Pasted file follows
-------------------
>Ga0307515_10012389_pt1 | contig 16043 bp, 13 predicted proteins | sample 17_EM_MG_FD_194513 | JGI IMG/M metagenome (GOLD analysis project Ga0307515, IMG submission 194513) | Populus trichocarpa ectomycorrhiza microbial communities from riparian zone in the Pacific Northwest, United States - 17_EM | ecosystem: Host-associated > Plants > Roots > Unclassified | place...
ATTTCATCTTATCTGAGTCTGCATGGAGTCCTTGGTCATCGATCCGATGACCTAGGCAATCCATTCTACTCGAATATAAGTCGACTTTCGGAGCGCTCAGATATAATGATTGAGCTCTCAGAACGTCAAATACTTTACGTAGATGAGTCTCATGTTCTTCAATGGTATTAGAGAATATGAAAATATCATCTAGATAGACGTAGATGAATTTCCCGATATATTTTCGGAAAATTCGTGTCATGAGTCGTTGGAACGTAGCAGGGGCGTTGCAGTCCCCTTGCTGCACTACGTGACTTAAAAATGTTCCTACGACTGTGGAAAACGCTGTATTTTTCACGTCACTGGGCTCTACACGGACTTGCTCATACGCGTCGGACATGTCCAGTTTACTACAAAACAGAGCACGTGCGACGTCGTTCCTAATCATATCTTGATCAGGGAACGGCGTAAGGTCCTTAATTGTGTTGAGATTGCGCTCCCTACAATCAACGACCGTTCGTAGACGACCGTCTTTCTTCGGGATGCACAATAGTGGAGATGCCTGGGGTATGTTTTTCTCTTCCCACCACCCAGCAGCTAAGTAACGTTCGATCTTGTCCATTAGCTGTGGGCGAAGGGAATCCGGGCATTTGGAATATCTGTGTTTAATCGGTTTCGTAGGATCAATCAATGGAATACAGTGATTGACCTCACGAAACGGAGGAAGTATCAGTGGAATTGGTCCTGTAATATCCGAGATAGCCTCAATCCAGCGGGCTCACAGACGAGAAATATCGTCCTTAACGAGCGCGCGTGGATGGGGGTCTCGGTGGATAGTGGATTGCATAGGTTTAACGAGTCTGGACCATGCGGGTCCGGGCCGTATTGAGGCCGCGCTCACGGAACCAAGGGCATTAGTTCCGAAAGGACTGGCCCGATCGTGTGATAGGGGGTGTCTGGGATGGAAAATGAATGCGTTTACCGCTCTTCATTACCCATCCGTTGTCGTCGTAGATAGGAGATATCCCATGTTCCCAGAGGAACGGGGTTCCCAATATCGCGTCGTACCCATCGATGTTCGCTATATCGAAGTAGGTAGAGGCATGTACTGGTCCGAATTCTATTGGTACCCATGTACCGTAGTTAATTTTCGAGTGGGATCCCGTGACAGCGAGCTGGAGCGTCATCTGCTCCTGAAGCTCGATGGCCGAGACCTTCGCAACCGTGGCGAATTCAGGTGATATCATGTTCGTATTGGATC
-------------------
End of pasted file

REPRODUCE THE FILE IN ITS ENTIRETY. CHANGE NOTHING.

>Ga0307515_10012389_pt1 | contig 16043 bp, 13 predicted proteins | sample 17_EM_MG_FD_194513 | JGI IMG/M metagenome (GOLD analysis project Ga0307515, IMG submission 194513) | Populus trichocarpa ectomycorrhiza microbial communities from riparian zone in the Pacific Northwest, United States - 17_EM | ecosystem: Host-associated > Plants > Roots > Unclassified | place...
ATTTCATCTTATCTGAGTCTGCATGGAGTCCTTGGTCATCGATCCGATGACCTAGGCAATCCATTCTACTCGAATATAAGTCGACTTTCGGAGCGCTCAGATATAATGATTGAGCTCTCAGAACGTCAAATACTTTACGTAGATGAGTCTCATGTTCTTCAATGGTATTAGAGAATATGAAAATATCATCTAGATAGACGTAGATGAATTTCCCGATATATTTTCGGAAAATTCGTGTCATGAGTCGTTGGAACGTAGCAGGGGCGTTGCAGTCCCCTTGCTGCACTACGTGACTTAAAAATGTTCCTACGACTGTGGAAAACGCTGTATTTTTCACGTCACTGGGCTCTACACGGACTTGCTCATACGCGTCGGACATGTCCAGTTTACTACAAAACAGAGCACGTGCGACGTCGTTCCTAATCATATCTTGATCAGGGAACGGCGTAAGGTCCTTAATTGTGTTGAGATTGCGCTCCCTACAATCAACGACCGTTCGTAGACGACCGTCTTTCTTCGGGATGCACAATAGTGGAGATGCCTGGGGTATGTTTTTCTCTTCCCACCACCCAGCAGCTAAGTAACGTTCGATCTTGTCCATTAGCTGTGGGCGAAGGGAATCCGGGCATTTGGAATATCTGTGTTTAATCGGTTTCGTAGGATCAATCAATGGAATACAGTGATTGACCTCACGAAACGGAGGAAGTATCAGTGGAATTGGTCCTGTAATATCCGAGATAGCCTCAATCCAGCGGGCTCACAGACGAGAAATATCGTCCTTAACGAGCGCGCGTGGATGGGGGTCTCGGTGGATAGTGGATTGCATAGGTTTAACGAGTCTGGACCATGCGGGTCCGGGCCGTATTGAGGCCGCGCTCACGGAACCAAGGGCATTAGTTCCGAAAGGACTGGCCCGATCGTGTGATAGGGGGTGTCTGGGATGGAAAATGAATGCGTTTACCGCTCTTCATTACCCATCCGTTGTCGTCGTAGATAGGAGATATCCCATGTTCCCAGAGGAACGGGGTTCCCAATATCGCGTCGTACCCATCGATGTTCGCTATATCGAAGTAGGTAGAGGCATGTACTGGTCCGAATTCTATTGGTACCCATGTACCGTAGTTAATTTTCGAGTGGGATCCCGTGACAGCGAGCTGGAGCGTCATCTGCTCCTGAAGCTCGATGGCCGAGACCTTCGCAACCGTGGCGAATTCAGGTGATATCATGTTCGTATTGGATC